*Originally published in September 2014
Modern-day childbirth is commonly done semi-reclining, or lying flat, on a hospital bed. Squatting, on the other hand, is usually reserved for the gym, or it’s done, rather self-consciously, at the side of the road when we can’t get to a loo in time. But it’s a position that has substantial merit in childbirth, as it can both speed up the progress of labour and create a larger space in the pelvis for the baby’s descent.
Flat mom, flat baby
The lithotomy position – on your back, knees up and feet in stirrups – is a position that caters much more for the medical practitioner’s monitoring needs, than to facilitate the progress of a mother’s labour or her comfort, explains midwife, Susan Lees.
Also, lying for extended periods on your back during labour increases the risk of supine hypotension – a drop in the mother’s blood pressure due to the uterus compressing the blood vessel that goes to her heart. This in turn reduces the blood flow to the placenta and can compromise the foetus, Susan explains.
Therefore, she encourages women to try a number of different positions, and squatting is one of them.
Go with gravity
Being upright – as opposed to reclined on a bed – puts gravity on your side.
Midwife Angela Wakeford explains why you want gravity on your side: The first stage of labour is where your cervix dilates so that the baby can move past the opening of the pelvis and into the birth canal. The more the baby presses down on the cervix, which is where the aid of gravity is useful, the more the hormone oxytocin, also known as the ‘contraction’ hormone, is released. The more oxytocin, the greater the rate at which your labour progresses.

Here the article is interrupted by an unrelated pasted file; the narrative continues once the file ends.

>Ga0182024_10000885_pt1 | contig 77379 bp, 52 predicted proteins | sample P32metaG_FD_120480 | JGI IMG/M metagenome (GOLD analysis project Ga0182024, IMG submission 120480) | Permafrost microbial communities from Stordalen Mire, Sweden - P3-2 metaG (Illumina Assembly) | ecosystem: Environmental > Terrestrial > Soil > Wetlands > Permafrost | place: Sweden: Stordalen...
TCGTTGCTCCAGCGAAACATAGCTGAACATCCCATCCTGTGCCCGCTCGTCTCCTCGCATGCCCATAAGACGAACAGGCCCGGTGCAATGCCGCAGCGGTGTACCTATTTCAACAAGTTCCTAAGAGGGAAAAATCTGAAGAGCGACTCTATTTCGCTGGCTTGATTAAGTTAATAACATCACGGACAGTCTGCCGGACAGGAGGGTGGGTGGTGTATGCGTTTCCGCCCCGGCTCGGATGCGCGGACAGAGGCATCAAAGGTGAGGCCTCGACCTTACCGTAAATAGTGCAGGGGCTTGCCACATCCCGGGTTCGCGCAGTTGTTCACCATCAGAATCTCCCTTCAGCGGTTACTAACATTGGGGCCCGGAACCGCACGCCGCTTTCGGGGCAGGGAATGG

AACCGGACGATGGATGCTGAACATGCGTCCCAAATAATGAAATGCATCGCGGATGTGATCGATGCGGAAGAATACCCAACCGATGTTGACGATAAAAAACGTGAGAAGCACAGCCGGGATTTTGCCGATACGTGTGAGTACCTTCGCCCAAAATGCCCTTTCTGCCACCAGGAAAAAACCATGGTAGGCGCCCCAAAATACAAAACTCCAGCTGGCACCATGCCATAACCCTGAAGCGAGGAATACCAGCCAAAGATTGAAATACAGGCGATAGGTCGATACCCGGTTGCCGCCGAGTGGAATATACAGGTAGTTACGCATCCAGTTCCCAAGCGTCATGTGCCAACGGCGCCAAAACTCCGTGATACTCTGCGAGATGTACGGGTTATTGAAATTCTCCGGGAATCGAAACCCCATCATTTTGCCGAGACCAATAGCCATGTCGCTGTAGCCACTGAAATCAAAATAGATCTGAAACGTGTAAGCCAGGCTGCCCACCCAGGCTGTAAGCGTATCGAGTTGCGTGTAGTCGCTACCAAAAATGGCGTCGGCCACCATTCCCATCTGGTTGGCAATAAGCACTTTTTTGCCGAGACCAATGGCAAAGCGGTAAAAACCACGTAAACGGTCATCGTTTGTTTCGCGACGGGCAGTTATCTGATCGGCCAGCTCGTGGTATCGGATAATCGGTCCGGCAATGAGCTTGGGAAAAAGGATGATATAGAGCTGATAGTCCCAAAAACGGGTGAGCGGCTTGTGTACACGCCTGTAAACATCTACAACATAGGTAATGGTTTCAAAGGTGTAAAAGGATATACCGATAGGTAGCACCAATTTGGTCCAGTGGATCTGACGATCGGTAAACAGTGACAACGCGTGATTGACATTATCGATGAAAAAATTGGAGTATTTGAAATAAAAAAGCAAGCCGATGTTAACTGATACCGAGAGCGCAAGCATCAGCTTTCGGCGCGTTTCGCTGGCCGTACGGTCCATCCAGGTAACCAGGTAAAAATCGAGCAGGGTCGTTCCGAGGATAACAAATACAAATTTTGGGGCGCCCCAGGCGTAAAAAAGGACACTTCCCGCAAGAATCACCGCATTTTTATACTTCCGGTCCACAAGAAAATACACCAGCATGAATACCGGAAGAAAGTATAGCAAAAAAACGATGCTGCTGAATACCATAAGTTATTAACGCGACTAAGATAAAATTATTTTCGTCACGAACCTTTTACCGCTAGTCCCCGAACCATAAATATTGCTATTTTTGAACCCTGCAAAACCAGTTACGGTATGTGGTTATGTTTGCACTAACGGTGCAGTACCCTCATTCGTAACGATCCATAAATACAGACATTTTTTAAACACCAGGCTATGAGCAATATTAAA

But squatting is hard work for the legs and may not be a position that you are able, or need, to sustain – especially during your first stage of labour. Any upright position, such as standing, leaning over slightly with your hands on the back of a chair, or even on all fours with your arms on the edge of a bed or birthing ball, helps your body to work with gravity.
Another alternative is to get your birth partner to sit and support you in your squat, suggests Angela.
Give your pelvis room to move
The other benefit to squatting is that it opens the pelvis to its maximum, because of the way in which the legs abduct – move outwards away from the midline of the body – when you’re in this position. As the legs move out, so the outlet of the pelvis opens up – even more so than if a woman is standing upright, explains Susan.
Susan therefore suggests this position for a woman who has fully dilated and is now pushing her baby through the birth canal to the point where it is crowning (when the baby’s head reaches the perineum).
Using a squat to help the pelvis open to its maximum, gives your baby room to manoeuvre itself through the outlet of the pelvis and into the birth canal; whereas lying flat on your back with the sacrum and coccyx pushing against the surface of the bed, makes it more difficult for the joints to be flexible.
Lie and deliver
But once the baby has descended down the birth canal to the point of crowning, gravity ceases to be useful. At this stage, what is optimal is for the perineum to stretch and yield slowly, so as to avoid tearing, explains Susan. Taking advantage of a reclined position, such as lying on your side with your top leg being supported by your birth partner or caregiver, still allows for some movement of the pelvis without using gravity to speed up the descent of the baby at the moment of delivery.
And although squatting can help speed up the progress of labour and allow for greater mobility of the pelvis, it’s important to avoid being set on one birthing position, counsels Susan.
“For some women, reclining almost flat with their knee up and foot on the hip of their birth partner or caregiver, can help labour progress. With each contraction, she can push her foot into the caregiver, thereby lifting the sacrum off the bed and still allowing for some movement of the pelvis.”
Plan your moves
It’s possible to use different positions during childbirth while also using various forms of foetal monitoring, and potentially even if you also opt for pain relief like an epidural, shares Angela.
This of course will depend on the strength of the epidural and how your body reacts to it. Additionally, some caregivers are more open to active birth than others.
Discussing different positions for labour and delivery, foetal monitoring and pain relief, with your caregiver, should therefore be part of your birth plan.
Position yourself differently
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